Salty Current has an updated psychiatry-skepticism-social justice reading list on her eponymous blog. That’s a subject I know little about, so I appreciate having the list.
Back in 2012, I wrote about why psychiatry is an important skeptical and social justice issue and created a short list of reading suggestions for approaching psychiatry from these perspectives. The impending release later this week of Psychiatry Under the Influence has nudged me to update it.
Much has changed since 2012, and all of the developments point to the urgency of critically examining and speaking out about psychiatry and psychopharmaceuticals. Just prior to the publication of the DSM-5 in 2013, the NIMH announced that it would no longer use psychiatric diagnoses, acknowledging that they’re not scientifically valid,* which was then publicly admitted (again) by the leaders of the APA. Studies completed over the past three years have provided more evidence of the ineffectiveness andharms of psychiatric drugs, and others have demonstrated the profound psychological effectsof marginalization and socioeconomic trauma. Professional movements challenging biopsychiatry and its drugs have continued to grow.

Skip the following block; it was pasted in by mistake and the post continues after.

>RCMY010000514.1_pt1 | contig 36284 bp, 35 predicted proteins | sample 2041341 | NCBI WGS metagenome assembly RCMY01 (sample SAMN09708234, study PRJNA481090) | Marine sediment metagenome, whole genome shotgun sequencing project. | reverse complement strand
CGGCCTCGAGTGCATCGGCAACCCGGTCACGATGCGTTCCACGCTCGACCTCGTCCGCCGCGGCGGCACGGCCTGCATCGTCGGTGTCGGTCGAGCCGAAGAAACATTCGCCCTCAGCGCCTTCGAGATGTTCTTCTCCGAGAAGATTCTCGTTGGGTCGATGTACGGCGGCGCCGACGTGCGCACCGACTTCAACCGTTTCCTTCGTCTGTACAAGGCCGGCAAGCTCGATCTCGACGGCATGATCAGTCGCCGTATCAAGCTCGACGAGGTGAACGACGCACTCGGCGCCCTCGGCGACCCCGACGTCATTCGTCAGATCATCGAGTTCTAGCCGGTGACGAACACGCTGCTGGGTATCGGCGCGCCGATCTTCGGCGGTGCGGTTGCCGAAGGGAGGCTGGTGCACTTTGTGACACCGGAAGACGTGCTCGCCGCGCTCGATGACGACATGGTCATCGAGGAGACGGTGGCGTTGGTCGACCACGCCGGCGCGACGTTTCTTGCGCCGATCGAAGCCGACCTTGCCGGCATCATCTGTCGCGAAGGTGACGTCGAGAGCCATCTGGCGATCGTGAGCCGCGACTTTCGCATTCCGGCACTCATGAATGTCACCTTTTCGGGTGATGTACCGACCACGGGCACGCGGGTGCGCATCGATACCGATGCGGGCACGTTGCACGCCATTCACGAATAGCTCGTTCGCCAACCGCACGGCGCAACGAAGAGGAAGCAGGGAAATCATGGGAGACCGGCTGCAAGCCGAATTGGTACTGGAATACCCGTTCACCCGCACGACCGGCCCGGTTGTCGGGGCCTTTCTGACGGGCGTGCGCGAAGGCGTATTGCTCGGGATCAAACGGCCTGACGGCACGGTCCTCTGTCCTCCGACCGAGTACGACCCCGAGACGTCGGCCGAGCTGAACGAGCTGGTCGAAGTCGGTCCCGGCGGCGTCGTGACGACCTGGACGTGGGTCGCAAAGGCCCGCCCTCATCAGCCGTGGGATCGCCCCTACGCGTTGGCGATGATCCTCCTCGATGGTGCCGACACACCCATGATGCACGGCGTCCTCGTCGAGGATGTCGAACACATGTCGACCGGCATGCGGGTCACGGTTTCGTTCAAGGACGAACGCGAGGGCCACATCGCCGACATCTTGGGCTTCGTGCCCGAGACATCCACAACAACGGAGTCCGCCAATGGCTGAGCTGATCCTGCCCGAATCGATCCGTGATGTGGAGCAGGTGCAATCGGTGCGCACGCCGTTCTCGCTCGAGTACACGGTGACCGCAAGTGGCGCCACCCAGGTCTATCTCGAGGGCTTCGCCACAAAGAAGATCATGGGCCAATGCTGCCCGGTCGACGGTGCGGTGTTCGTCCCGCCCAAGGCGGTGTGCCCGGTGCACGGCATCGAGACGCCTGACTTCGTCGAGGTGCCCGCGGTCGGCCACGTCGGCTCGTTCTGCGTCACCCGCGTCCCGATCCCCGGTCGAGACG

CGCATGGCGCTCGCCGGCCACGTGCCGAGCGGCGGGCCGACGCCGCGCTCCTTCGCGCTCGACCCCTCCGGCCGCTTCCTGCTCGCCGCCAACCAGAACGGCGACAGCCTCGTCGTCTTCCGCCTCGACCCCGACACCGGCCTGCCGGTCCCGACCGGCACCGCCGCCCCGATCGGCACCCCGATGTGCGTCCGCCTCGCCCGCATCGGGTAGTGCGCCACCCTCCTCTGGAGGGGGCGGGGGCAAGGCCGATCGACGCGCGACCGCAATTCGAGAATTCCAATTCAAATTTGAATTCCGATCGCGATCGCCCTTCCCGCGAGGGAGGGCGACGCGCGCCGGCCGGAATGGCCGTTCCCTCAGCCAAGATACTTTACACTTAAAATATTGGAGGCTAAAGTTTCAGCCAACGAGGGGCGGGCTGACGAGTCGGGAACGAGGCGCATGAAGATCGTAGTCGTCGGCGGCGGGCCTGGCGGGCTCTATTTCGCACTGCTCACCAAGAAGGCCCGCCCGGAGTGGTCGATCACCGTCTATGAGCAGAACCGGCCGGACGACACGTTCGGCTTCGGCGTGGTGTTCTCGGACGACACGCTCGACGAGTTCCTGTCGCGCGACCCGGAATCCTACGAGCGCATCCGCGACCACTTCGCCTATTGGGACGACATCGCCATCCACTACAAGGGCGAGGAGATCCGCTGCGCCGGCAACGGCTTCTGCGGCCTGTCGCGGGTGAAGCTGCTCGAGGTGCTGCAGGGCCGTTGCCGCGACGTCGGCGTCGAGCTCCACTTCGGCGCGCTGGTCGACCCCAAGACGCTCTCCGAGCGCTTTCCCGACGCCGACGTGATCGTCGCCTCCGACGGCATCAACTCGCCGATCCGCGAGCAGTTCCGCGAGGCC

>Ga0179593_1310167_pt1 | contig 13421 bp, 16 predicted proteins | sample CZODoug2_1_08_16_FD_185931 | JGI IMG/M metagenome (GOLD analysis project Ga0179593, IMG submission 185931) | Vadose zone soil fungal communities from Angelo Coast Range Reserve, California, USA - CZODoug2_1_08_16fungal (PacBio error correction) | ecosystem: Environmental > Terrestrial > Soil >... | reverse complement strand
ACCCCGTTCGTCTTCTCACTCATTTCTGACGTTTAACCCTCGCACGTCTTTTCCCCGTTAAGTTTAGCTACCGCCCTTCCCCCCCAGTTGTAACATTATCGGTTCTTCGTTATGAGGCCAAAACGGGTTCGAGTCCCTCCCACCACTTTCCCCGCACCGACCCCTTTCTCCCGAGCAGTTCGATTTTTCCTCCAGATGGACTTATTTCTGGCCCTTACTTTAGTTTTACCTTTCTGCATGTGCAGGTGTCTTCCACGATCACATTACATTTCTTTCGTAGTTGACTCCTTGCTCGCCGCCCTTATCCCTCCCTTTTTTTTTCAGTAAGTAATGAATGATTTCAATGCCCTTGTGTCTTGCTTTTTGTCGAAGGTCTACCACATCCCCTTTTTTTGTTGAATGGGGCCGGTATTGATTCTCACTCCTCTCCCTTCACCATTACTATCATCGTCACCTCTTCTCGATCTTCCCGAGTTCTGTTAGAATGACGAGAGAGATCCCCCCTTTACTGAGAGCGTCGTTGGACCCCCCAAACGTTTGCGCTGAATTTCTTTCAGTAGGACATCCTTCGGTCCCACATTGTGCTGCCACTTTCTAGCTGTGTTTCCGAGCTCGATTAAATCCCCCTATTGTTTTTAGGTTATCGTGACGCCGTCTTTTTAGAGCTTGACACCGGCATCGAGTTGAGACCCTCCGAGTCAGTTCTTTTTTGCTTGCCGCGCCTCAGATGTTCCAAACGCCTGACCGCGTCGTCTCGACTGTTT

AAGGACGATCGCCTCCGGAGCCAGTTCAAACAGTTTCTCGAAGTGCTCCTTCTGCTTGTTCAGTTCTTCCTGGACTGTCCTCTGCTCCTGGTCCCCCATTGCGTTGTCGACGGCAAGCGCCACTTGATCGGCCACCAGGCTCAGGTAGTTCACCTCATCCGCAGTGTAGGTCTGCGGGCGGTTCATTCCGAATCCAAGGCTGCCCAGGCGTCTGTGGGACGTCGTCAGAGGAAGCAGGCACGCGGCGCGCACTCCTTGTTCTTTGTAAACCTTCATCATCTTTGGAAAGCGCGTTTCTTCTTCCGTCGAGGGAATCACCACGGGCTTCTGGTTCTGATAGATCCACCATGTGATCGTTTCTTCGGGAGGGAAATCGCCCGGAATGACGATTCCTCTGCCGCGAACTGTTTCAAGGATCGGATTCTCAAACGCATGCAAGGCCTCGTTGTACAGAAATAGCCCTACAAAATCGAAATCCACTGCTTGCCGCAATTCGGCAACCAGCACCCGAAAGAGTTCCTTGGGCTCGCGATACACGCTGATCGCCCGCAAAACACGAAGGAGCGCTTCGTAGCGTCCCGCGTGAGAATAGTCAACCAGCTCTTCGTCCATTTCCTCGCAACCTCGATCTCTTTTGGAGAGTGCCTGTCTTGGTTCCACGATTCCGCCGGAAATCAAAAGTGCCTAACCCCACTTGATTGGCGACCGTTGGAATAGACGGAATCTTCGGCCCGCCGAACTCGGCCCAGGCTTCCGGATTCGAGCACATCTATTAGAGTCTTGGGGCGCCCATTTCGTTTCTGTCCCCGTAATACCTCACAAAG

Today, many continue desperately to try to sell the myths about brain diseases and disorders and chemical imbalances, at the same time as others have taken to claiming astonishingly that reputable psychiatrists never made such claims at all. Countless people, including children, have had their rights violated and been injured or killed by psychiatric drugs since 2012, while pharma has reaped the profits and its representatives in psychiatry continue to operate with impunity.** Tragically, the skeptical community continues to exclude and attempt to silence critical perspectiveswhile promoting psychiatric myths. I have no doubt that they believe their arguments and recommendations to be compassionate and helpful, but genuinely helpful approaches should be based in reality and not pseudoscience.
Head over there to get the list.